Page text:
Water and Sewerage Companies (WASC) Environmental Reporting – Transparency around pollution

At RPS we understand the need for Water Companies to manage the perception of how overflows are performing. But with regulatory annual environmental reporting data available to the public, how can this be done, without the pressure of constant public and governmental scrutiny?

10 Nov 2021

At a time of ever increasing public and government pressure on Water and Sewerage Companies (WASC) in relation to pollution and overflow performance, the requirement for publicly accessible Annual Reporting including the Environmental Performance Assessment (EPA) potentially lays open the challenges that companies are facing to the public. And with star ratings, bad performance can have considerable impact on public, regulator and government perception of how WASCs are operating.

Environmental Performance Assessment

The EPA was introduced by the Environment Agency (EA) in 2011 to enable a yearly performance comparison between water companies. A number of metrics were developed to enable this, aligned to the 5 year Asset Management Plan (AMP) investment cycles which water companies operate in. Each metric has targets set and are normalised to allow comparison across companies with Red/Amber/Green performance thresholds for annual figures created to allow for comparison.

There are three metrics for pollution covering all aspects of pollution incident categorisation and reporting. These metrics are normalised against sewer length (incidents per 10,000km sewer) to allow suitable comparisons and threshold setting across all WASCs. These metrics are:

  • Total Pollution Incidents – A count of all recorded pollution incidents – Red ≥50, Amber 50-25, Green ≤25+
  • Serious Pollution Incidents (Category 1 and 2 incidents)– Red ≥1.5, Amber - 1.5-0.5, Green ≤0.5
  • Self-Reported Pollution Incidents – Red ≤55%, Amber 55-75%, Green ≥ 75%

Self-reporting is when a WASC informs the EA of an incident before others do and is set to emphasise the importance of internal procedures and response to an incident. This is a critical step in pollution management and also allows pro-active management of incidents without the need for regulator involvement.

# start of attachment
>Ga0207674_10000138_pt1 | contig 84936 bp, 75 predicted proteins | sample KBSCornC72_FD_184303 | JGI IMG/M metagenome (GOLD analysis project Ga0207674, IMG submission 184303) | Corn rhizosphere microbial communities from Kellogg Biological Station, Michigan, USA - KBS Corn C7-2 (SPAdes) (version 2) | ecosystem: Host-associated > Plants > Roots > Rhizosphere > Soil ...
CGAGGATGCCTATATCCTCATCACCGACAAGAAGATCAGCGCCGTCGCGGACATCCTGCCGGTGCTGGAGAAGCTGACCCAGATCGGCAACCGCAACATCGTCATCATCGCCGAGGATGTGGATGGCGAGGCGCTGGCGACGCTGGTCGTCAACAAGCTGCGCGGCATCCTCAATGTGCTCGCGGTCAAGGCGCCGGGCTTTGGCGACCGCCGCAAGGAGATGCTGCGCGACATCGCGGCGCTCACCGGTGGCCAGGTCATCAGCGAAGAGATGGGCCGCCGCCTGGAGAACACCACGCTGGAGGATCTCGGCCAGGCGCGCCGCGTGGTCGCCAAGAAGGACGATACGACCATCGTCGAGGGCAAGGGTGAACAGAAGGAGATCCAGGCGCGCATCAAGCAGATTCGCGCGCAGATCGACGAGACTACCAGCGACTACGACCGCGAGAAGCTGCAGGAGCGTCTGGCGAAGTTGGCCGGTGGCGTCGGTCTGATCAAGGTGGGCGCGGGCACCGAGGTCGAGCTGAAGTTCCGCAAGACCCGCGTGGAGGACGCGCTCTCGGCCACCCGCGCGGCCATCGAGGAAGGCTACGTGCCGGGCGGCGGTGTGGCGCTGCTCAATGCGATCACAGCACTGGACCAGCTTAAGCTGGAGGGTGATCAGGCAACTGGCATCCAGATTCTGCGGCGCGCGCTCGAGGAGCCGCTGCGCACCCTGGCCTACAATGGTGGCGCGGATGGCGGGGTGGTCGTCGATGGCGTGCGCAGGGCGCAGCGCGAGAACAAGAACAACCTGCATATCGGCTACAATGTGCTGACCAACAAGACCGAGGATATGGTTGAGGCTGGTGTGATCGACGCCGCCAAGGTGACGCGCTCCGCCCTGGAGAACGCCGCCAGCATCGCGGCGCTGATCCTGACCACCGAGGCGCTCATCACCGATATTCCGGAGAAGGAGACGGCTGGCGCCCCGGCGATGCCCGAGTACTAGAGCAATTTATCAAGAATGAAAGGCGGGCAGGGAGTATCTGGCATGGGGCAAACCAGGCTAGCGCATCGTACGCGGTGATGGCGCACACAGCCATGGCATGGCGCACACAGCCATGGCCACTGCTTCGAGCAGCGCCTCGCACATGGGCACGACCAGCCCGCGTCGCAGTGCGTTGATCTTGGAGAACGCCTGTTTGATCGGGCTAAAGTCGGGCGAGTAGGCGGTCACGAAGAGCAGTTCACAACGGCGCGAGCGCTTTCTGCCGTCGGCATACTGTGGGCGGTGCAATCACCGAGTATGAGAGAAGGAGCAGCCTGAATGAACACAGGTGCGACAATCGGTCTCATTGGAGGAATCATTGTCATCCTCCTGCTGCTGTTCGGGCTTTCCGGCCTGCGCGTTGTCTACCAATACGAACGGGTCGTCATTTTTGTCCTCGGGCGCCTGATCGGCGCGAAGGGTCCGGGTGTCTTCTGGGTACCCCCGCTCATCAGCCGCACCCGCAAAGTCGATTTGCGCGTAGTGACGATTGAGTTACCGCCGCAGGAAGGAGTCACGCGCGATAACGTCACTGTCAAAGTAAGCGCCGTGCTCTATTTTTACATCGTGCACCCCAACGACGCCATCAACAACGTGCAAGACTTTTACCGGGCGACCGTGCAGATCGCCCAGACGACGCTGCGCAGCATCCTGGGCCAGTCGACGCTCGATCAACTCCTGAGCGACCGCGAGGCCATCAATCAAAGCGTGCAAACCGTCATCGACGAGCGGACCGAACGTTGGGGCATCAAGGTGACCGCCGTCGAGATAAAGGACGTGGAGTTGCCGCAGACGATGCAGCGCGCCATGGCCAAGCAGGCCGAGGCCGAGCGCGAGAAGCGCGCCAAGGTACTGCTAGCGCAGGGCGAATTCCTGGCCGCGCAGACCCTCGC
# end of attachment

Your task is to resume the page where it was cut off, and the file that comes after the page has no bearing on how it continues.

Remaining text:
Delivering messages to customers

So how did our WASCs perform? The EPA produces a simple graphic to highlight performance across all metrics and gives the overall performance star rating. This allows customers to easily see how companies performed in 2020, with the associated reporting allowing a more detailed assessment.

EPA infographic.png

A full version of this diagram is available here

Total Pollution Performance and Serious Pollution Incidents

As you can see, performance against pollution has been variable, with both Southern Water and South West Water experiencing challenging Total Pollution Performance results, with a further three WASCs performing worse than target. This picture for Serious Pollution Incidents is similar with only four water companies meeting targets. These performance figures contributed to Southern Water and South West Water achieving only two stars in the overall performance rating, highlighting the significant improvements required in 2021. On closer examination this score is, in part, related to ‘consistently unacceptable’ performance during the last five years.

Improved Environmental Performance

Environmental Performance however has improved generally since 2019, with five WASCs showing at least a one star improvement in overall performance - this includes Southern Water which improved from one star in 2019.

Between 2019 and 2020, Northumbrian Water achieved a two star improvement - from two stars to four in 2020. This suggests that there is a degree of improvement, however WASCs are still some way off eliminating pollutions and there is an emphasis on accelerating the drive to zero serious pollution incidents.

Increased pressure from the public and media

With the increased outcry from the public and the media around pollution performance, the government is under pressure to tighten requirements in the Environment Bill, and with the House of Lords recently demanding stronger action and adding an amendment to place a duty of “Sewerage undertakers to take all reasonable steps to ensure untreated sewage is not discharged from storm overflows into inland and coastal waters” this pressure is likely to realise tighter performance assessment. The EPA will continue to reflect overall performance, but we can expect the pollution metrics to be under close scrutiny moving forward.

In summary, all of this pressure serves to underline that a deep understanding of overflow performance and how associated data is reviewed, is absolutely critical to future urban drainage management. RPS will continue to support our clients drive towards zero pollution through strategic performance modelling, monitoring, assessment and intervention to better understand how and why overflows operate and how this operation can be reduced.


If you would like to discuss this topic further and understand how RPS can support you, please contact me anytime.

Howard Cutts

Regional Director, Water Consultancy


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